Full-text · Research · Aug 2015
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    • "Reduction of infarct volume after transient ischemia was achieved by immune regulation of myelin-reactive inflammatory T cells using recombinant T cell receptor ligands (RTL), i.e., partial MHC class II molecules covalently bound to myelin peptides acting as partial agonists that deviate autoreactive T cells to become non-pathogenic (Subramanian et al., 2009; Dziennis et al., 2011), again supporting a negative effect of antigen-specific responses in the lesion caused by stroke. Co-inhibitory molecules, like PD-1, regulate the induction and maintenance of peripheral tolerance (Ceeraz et al., 2013). Accordingly, PD-1-deficient mice showed higher inflammatory responses, infarct volume and neurological deficits after brain ischemia (Ren et al., 2011b). "
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    ABSTRACT: Brain proteins are detected in the cerebrospinal fluid (CSF) and blood of stroke patients and their concentration is related to the extent of brain damage. Antibodies against brain antigens develop after stroke, suggesting a humoral immune response to the brain injury. Furthermore, induced immune tolerance is beneficial in animal models of cerebral ischemia. The presence of circulating T cells sensitized against brain antigens, and antigen presenting cells (APCs) carrying brain antigens in draining lymphoid tissue of stroke patients support the notion that stroke might induce antigen-specific immune responses. After stroke, brain proteins that are normally hidden from the periphery, inflammatory mediators, and danger signals can exit the brain through several efflux routes. They can reach the blood after leaking out of the damaged blood-brain barrier (BBB) or following the drainage of interstitial fluid to the dural venous sinus, or reach the cervical lymph nodes through the nasal lymphatics following CSF drainage along the arachnoid sheaths of nerves across the nasal submucosa. The route and mode of access of brain antigens to lymphoid tissue could influence the type of response. Central and peripheral tolerance prevents autoimmunity, but the actual mechanisms of tolerance to brain antigens released into the periphery in the presence of inflammation, danger signals, and APCs, are not fully characterized. Stroke does not systematically trigger autoimmunity, but under certain circumstances, such as pronounced systemic inflammation or infection, autoreactive T cells could escape the tolerance controls. Further investigation is needed to elucidate whether antigen-specific immune events could underlie neurological complications impairing recovery from stroke.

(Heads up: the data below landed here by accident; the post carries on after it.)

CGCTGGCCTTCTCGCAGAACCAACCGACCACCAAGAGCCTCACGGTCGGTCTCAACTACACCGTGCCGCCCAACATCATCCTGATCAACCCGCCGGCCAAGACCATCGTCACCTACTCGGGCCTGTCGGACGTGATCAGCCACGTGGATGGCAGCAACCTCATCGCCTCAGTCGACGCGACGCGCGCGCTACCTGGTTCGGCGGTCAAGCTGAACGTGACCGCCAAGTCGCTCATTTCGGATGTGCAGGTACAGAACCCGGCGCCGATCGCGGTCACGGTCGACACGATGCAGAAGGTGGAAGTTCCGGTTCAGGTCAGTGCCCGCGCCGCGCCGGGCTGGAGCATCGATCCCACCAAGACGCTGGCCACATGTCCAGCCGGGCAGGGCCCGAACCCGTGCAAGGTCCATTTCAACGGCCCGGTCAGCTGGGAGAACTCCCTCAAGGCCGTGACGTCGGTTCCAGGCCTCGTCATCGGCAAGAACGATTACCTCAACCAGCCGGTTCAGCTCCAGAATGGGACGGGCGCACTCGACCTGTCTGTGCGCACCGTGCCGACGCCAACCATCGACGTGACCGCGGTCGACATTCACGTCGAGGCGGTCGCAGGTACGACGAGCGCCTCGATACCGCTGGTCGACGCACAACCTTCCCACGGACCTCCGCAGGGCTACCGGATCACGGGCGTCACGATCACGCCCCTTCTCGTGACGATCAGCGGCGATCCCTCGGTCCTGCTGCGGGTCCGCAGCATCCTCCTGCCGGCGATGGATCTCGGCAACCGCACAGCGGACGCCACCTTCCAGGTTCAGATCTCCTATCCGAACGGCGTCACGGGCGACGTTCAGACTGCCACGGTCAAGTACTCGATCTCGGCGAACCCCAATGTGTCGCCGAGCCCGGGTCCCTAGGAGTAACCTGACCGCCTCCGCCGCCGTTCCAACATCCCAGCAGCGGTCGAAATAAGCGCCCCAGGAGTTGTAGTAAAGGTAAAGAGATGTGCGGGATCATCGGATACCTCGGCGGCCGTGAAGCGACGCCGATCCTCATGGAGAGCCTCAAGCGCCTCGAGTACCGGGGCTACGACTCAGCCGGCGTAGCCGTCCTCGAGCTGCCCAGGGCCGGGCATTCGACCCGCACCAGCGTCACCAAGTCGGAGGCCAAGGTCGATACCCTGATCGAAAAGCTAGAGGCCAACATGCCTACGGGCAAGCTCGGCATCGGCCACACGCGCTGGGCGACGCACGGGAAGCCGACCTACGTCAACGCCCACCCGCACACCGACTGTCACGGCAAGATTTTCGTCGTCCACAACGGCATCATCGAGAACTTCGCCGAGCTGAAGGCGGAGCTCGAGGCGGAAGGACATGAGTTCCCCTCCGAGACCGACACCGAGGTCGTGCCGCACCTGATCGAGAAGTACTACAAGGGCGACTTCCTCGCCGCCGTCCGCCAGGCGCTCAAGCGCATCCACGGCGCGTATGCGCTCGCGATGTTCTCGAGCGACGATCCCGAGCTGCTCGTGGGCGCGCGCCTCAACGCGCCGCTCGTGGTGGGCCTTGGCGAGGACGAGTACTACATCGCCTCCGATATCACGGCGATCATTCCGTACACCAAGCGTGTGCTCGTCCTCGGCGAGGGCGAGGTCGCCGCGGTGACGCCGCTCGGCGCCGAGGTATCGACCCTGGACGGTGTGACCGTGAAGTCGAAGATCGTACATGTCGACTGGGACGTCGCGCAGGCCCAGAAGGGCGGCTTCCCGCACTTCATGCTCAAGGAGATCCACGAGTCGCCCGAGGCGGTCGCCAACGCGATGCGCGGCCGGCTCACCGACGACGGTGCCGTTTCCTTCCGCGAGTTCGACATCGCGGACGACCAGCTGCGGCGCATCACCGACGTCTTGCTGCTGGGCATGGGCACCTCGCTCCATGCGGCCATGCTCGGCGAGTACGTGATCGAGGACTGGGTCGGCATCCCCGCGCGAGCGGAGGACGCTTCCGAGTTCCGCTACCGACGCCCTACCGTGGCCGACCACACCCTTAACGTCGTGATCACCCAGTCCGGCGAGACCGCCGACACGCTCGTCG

Full-text · Article · Sep 2014 · Frontiers in Cellular Neuroscience
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    • "The T cell costimulators ICOSLG (inducible T cell costimulator ligand) and PD-L2 were downregulated during infection, as was butyrophilin subfamily 3 member A1 (BTN3A1), recently shown to present phosphoantigens to Vg9Vd2 + T cells (Vavassori et al., 2013). V-domain Ig suppressor of T cell activation (VISTA, C10Orf54), a novel B7 family inhibitory ligand (Ceeraz et al., 2013) was upregulated late in infection (Figure 4B). NK and T cell ligands belong to a few key protein families, including cadherins, C-type lectins, immunoglobulin, TNF receptor , and major histocompatibility-complex-related molecules (Vivier et al., 2008). "
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    ABSTRACT: A systematic quantitative analysis of temporal changes in host and viral proteins throughout the course of a productive infection could provide dynamic insights into virus-host interaction. We developed a proteomic technique called “quantitative temporal viromics” (QTV), which employs multiplexed tandem-mass-tag-based mass spectrometry. Human cytomegalovirus (HCMV) is not only an important pathogen but a paradigm of viral immune evasion. QTV detailed how HCMV orchestrates the expression of >8,000 cellular proteins, including 1,200 cell-surface proteins to manipulate signaling pathways and counterintrinsic, innate, and adaptive immune defenses. QTV predicted natural killer and T cell ligands, as well as 29 viral proteins present at the cell surface, potential therapeutic targets. Temporal profiles of >80% of HCMV canonical genes and 14 noncanonical HCMV open reading frames were defined. QTV is a powerful method that can yield important insights into viral infection and is applicable to any virus with a robust in vitro model. PaperClip
    Full-text · Article · Jun 2014 · Cell